Ghana drops three spots to rank 30 on 2020 World Press Freedom Index

Ghana has for a long time been seen as a beacon of democracy and press freedom in a conflict-ridden West Africa. But there have been growing concerns for good governance and freedom of journalists to do their work. For a while now, the country has been sliding on the press freedom index.

The country has dropped three points to rank at 30 on the 2020 World Press Freedom Index released today, April 21, 2020 by the Reporters Without Borders (RSF).

The country ranked at 27 on the 2019 Index, a drop of four points from the rank of 23 from the previous year.

“Although Ghana continues to be seen as one of the most democratic countries in Africa and Chapter 12 of its 1992 constitution guarantees media pluralism and independence, a third of the media are owned by the state or by businessmen linked to the government. A group of investigative journalists had to spend part of 2018 in hiding after producing a documentary about Ghanaian soccer corruption. A ruling party parliamentarian who had been named in the documentary publicly threatened one of the journalists without ever being arrested or questioned. The journalist was shot dead in the street a few months later,” the publishers said, among others.

The World Press Freedom Index published every year by Reporters Without Borders ranks 180 countries and regions according to the level of freedom available to journalists.

According to the publishers, the 2020 Index, shows that the coming decade will be decisive for the future of journalism, with the COVID-19 pandemic highlighting and amplifying the many crises that threaten the right to freely report, independent, diverse and reliable information.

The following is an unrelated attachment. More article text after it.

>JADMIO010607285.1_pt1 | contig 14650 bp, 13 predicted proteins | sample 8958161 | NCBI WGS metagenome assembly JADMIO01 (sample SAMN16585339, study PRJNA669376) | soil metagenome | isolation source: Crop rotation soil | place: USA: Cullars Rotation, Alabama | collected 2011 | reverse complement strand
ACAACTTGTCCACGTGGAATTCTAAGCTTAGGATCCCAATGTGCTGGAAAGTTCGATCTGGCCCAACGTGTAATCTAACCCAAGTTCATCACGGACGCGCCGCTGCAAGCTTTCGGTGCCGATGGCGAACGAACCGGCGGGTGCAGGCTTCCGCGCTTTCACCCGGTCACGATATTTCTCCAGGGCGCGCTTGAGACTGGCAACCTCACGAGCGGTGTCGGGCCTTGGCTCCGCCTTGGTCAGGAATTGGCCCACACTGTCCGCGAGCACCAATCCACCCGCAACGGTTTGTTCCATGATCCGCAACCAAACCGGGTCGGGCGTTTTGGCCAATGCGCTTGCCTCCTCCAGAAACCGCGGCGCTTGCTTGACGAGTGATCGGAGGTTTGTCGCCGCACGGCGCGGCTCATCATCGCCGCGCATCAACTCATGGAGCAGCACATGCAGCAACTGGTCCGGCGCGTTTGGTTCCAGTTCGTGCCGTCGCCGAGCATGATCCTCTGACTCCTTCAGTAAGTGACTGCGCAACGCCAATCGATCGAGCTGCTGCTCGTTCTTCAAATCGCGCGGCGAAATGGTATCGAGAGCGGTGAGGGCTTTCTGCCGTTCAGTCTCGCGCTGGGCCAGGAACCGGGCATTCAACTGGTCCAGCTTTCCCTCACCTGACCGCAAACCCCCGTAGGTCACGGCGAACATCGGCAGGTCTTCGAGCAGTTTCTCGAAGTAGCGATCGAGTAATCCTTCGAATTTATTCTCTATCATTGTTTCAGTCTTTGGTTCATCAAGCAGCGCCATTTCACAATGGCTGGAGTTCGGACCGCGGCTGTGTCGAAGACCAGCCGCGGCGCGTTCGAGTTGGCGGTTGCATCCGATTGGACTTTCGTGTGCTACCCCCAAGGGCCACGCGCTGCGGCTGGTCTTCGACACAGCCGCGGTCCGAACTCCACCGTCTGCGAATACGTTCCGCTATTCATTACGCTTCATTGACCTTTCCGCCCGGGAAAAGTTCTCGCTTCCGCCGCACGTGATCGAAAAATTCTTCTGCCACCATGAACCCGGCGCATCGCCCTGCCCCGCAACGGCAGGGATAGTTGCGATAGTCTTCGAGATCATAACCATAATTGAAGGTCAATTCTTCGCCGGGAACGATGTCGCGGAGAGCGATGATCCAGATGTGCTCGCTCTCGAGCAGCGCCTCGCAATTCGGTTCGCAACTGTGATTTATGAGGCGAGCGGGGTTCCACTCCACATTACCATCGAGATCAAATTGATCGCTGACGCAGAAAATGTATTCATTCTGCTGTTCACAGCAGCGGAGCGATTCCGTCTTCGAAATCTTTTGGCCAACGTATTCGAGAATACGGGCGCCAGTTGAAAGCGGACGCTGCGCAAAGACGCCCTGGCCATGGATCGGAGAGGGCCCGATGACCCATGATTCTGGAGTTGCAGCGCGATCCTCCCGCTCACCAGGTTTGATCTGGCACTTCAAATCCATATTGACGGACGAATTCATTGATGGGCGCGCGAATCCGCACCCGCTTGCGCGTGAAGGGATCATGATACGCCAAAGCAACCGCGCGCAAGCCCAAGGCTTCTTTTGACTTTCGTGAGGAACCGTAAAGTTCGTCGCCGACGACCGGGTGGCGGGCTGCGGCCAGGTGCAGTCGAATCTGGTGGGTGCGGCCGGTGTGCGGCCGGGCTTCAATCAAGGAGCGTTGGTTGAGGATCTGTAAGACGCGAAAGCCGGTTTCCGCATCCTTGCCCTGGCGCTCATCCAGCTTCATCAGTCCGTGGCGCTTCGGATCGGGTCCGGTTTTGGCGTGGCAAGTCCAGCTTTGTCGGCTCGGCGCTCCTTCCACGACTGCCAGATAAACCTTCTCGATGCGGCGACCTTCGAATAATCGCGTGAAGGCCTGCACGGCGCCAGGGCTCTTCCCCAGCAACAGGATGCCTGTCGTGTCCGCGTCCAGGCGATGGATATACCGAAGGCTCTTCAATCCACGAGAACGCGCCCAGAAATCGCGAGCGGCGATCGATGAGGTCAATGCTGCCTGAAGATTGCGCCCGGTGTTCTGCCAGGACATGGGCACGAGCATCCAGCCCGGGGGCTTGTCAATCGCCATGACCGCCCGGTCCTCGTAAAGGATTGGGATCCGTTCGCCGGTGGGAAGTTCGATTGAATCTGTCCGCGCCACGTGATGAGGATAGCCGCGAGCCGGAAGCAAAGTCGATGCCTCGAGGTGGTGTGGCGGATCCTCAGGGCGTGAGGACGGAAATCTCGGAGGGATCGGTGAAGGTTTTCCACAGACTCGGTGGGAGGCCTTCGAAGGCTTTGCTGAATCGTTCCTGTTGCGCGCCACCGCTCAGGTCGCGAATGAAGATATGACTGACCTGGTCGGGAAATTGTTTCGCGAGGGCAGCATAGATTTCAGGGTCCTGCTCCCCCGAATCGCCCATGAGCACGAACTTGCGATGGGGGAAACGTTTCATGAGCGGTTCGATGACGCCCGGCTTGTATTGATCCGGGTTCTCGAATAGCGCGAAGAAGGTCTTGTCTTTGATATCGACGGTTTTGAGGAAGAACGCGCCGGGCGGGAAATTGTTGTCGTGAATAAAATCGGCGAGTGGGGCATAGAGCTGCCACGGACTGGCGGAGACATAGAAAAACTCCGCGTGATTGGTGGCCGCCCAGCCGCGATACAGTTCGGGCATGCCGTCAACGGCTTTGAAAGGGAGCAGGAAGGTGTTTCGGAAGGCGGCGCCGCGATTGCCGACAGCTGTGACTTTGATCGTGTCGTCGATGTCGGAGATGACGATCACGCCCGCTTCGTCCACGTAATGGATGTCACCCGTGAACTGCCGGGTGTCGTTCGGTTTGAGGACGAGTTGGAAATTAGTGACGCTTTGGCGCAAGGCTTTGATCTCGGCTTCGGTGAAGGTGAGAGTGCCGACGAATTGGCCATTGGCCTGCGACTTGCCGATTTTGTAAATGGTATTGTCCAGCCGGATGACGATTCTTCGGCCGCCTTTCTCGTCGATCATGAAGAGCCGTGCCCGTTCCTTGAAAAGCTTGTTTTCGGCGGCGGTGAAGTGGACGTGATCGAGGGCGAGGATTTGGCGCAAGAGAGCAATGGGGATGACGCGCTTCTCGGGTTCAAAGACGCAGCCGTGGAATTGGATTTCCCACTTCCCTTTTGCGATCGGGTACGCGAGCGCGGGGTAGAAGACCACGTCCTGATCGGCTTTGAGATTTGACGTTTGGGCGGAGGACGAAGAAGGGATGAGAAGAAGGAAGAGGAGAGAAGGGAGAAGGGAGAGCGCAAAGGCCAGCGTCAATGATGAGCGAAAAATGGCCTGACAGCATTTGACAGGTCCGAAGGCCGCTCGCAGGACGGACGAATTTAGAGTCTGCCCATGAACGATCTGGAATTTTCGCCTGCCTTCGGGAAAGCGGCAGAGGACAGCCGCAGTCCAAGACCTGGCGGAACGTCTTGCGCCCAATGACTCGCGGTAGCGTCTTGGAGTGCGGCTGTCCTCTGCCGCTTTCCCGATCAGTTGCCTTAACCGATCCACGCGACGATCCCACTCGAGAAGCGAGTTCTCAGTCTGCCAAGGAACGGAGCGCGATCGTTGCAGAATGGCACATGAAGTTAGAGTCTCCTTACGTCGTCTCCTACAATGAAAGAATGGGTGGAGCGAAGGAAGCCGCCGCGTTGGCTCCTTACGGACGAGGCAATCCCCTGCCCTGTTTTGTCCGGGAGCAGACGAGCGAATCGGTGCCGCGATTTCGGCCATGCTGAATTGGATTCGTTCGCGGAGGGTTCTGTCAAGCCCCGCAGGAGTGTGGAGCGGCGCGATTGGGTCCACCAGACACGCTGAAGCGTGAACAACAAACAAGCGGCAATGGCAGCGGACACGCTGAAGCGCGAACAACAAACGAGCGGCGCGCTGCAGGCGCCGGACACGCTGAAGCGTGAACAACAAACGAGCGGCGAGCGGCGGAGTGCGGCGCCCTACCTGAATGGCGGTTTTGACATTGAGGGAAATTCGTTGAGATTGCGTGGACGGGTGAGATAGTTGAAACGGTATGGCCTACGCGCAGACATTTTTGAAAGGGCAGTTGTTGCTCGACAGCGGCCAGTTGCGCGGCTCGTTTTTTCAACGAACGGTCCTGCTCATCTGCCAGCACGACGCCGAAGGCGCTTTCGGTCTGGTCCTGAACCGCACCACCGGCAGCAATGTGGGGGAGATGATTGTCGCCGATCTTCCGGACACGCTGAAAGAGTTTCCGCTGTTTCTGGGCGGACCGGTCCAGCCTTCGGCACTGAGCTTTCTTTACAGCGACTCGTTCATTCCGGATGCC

RSF, notes that the 2020 edition of the Index, which evaluates the situation for journalists each year in 180 countries and territories, suggests that the next ten years will be pivotal for press freedom because of converging crises affecting the future of journalism: a geopolitical crisis (due to the aggressiveness of authoritarian regimes); a technological crisis (due to a lack of democratic guarantees); a democratic crisis (due to polarisation and repressive policies); a crisis of trust (due to suspicion and even hatred of the media); and an economic crisis (impoverishing quality journalism).

These five areas of crisis – the effects of which the Index’s methodology allows RSF to evaluate – are now compounded by a global public health crisis, the group stated.

Commenting, Christophe Deloire, the RSF Secretary-General said: “We are entering a decisive decade for journalism linked to crises that affect its future.

“The coronavirus pandemic illustrates the negative factors threatening the right to reliable information, and is itself an exacerbating factor. What will freedom of information, pluralism and reliability look like in 2030? The answer to that question is being determined today,” he said.

RSF argues that there is a clear correlation between suppression of media freedom in response to the coronavirus pandemic, and a country’s ranking in the Index.

The report noted that both China (177th) and Iran (down 3 at 173rd) censored their major coronavirus outbreaks extensively. In Iraq (down 6 at 162nd), the authorities stripped Reuters of its licence for three months after it published a story questioning official coronavirus figures. Even in Europe, Prime Minister Viktor Orbán of Hungary (down 2 at 89th), had a “coronavirus” law passed with penalties of up to five years in prison for false information, a completely disproportionate and coercive measure.

“The public health crisis provides authoritarian governments with an opportunity to implement the notorious “shock doctrine” – to take advantage of the fact that politics are on hold, the public is stunned and protests are out of the question, in order to impose measures that would be impossible in normal times,” Deloire said, adding, “For this decisive decade to not be a disastrous one, people of goodwill, whoever they are, must campaign for journalists to be able to fulfil their role as society’s trusted third parties, which means they must have the capacity to do so.”

By Emmanuel K. Dogbevi

Leave A Reply

Your email address will not be published.